Some elements such as arsenic (As), Silicon (Si), Germanium (Ge), and Antimony (Sb) have properties that are intermediate between metals and nonmetals. Such elements are called metalloids.

Chemical Properties of Metals

1. Electronic Configuration:
The electronic configuration is the basis of the chemical behavior of elements. The majority of metals have upto three electrons in their outermost shell.

Metal Atomic Number Electronic Configuration
11Na 11 2, 8, 1
12Mg 12 2, 8, 2
13Al 13 2, 8, 3

2. Formation of Ions:
Metals tend to lose their valence electrons to form positively charged ions, that is cations.
Metals and Nonmetals Class 8 Science Notes Maharashtra Board 1

3. Reaction with Oxygen:
Metals combine with oxygen to form their oxides.
Metal + Oxygen → Metal Oxide
The metal oxides are basic. Metal oxides react with an acid to form salt and water.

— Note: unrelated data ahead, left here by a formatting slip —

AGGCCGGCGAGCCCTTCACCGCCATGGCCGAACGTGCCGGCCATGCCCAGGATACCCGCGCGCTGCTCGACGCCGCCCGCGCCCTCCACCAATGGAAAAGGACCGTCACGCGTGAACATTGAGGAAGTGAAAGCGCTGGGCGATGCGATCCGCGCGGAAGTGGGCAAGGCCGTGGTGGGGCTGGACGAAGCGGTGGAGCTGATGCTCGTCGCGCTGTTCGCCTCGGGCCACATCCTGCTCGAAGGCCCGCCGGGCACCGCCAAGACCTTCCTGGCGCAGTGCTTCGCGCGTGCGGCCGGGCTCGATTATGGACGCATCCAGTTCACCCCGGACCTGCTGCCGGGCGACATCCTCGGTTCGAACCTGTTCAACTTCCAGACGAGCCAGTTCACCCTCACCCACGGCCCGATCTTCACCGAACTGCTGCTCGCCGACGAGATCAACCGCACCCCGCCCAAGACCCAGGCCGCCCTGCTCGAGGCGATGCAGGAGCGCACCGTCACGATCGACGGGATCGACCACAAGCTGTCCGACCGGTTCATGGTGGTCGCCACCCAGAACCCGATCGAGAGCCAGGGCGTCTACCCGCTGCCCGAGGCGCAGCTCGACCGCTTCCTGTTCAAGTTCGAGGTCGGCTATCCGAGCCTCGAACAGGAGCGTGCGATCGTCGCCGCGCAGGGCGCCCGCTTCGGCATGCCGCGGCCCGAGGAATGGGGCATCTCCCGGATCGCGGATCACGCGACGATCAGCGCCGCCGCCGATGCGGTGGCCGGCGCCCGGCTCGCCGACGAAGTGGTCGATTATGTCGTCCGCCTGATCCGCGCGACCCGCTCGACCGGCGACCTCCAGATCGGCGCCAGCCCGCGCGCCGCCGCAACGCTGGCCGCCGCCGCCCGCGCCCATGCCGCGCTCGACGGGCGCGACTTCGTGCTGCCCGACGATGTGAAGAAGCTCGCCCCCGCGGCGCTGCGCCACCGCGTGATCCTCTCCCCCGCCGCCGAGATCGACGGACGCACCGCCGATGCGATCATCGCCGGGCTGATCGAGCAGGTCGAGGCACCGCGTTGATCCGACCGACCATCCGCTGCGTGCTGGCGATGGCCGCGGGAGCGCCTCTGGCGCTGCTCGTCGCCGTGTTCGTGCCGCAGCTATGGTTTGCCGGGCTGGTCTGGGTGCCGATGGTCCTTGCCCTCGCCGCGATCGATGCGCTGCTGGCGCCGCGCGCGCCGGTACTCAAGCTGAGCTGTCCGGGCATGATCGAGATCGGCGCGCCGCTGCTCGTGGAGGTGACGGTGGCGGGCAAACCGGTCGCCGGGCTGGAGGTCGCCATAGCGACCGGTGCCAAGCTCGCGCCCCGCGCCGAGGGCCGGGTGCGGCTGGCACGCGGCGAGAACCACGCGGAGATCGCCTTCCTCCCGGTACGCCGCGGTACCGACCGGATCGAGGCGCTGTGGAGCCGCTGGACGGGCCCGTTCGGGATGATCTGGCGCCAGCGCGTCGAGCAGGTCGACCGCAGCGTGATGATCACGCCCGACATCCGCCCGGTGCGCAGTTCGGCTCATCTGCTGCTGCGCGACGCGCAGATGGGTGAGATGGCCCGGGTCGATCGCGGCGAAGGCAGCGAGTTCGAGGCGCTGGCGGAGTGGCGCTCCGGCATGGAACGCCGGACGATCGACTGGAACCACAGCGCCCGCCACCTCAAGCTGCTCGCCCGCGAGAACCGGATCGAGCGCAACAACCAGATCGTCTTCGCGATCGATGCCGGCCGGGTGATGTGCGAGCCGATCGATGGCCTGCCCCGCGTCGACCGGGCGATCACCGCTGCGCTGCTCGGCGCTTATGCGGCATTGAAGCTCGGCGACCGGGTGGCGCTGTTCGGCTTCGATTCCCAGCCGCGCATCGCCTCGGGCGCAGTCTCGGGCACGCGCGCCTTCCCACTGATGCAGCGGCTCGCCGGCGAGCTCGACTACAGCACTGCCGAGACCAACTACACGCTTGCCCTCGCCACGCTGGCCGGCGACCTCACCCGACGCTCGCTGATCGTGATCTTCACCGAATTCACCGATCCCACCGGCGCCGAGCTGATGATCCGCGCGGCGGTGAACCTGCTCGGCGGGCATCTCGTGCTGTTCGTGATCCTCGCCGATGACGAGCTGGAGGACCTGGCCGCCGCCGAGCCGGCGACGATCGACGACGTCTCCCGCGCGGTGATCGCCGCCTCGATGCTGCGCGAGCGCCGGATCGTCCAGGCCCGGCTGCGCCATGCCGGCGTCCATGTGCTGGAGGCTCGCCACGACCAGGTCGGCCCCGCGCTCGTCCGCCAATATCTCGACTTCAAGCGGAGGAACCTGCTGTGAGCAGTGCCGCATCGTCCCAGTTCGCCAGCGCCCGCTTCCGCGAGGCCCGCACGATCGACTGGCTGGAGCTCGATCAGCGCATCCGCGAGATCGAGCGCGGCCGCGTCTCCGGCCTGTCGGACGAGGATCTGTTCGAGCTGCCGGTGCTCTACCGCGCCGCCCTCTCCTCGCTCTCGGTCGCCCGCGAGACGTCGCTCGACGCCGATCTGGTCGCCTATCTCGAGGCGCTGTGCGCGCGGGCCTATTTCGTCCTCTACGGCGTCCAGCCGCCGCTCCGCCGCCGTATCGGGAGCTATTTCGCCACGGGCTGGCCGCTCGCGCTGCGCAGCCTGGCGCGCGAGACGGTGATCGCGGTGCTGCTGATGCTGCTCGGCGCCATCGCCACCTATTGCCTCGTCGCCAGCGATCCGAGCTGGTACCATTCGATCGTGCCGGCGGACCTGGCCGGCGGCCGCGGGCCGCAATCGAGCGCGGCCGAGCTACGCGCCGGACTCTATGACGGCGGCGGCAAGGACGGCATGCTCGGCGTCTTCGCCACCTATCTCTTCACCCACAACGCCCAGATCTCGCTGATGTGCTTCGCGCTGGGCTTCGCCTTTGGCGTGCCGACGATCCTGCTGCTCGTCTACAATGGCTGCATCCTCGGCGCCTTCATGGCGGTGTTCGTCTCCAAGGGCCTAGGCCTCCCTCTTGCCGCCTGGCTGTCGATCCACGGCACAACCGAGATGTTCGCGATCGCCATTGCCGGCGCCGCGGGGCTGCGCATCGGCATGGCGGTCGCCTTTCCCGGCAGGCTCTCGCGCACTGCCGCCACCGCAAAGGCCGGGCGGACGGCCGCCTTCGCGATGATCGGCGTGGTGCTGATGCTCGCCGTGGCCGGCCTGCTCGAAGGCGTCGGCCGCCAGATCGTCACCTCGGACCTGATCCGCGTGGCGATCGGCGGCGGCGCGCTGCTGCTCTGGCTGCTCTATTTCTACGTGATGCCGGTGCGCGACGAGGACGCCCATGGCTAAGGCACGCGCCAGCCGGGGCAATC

Metal oxide + Acid → Salt + Water

4. Reaction with Acid:
Take dilute hydrochloric acid in a test tube. Then add zinc dust to it. Take a glowing splinter near the mouth of the tube. Observe the glowing splinter. You will notice some sound coming out from it. Most of the metals react with dilute acids to form metal salts while hydrogen gas is released.
Metal + Dilute Acid → Salt + Hydrogen Gas

5. Reaction with Water:
Most metals do not show any observable and fast reaction with cold water. But some metals like sodium and potassium react with cold water to produce their hydroxides and hydrogen gas. magnesium metal requires steam to give similar reactions.

Metals and Nonmetals Class 8 Science Notes Maharashtra Board

Chemical Properties of Nonmetals

1. Electronic Configuration:
Most of the nonmetals have 4 to 7 electrons in their valence shells.

Nonmetal Atomic Number Electronic Configuration
7N 7 2, 5
8O 8 2, 6
17Cl 17 2, 8, 7

2. Formation of Ions:
Non-metals tend to accept electrons in their valence shell to form negatively charged ions called anions.
Metals and Nonmetals Class 8 Science Notes Maharashtra Board 2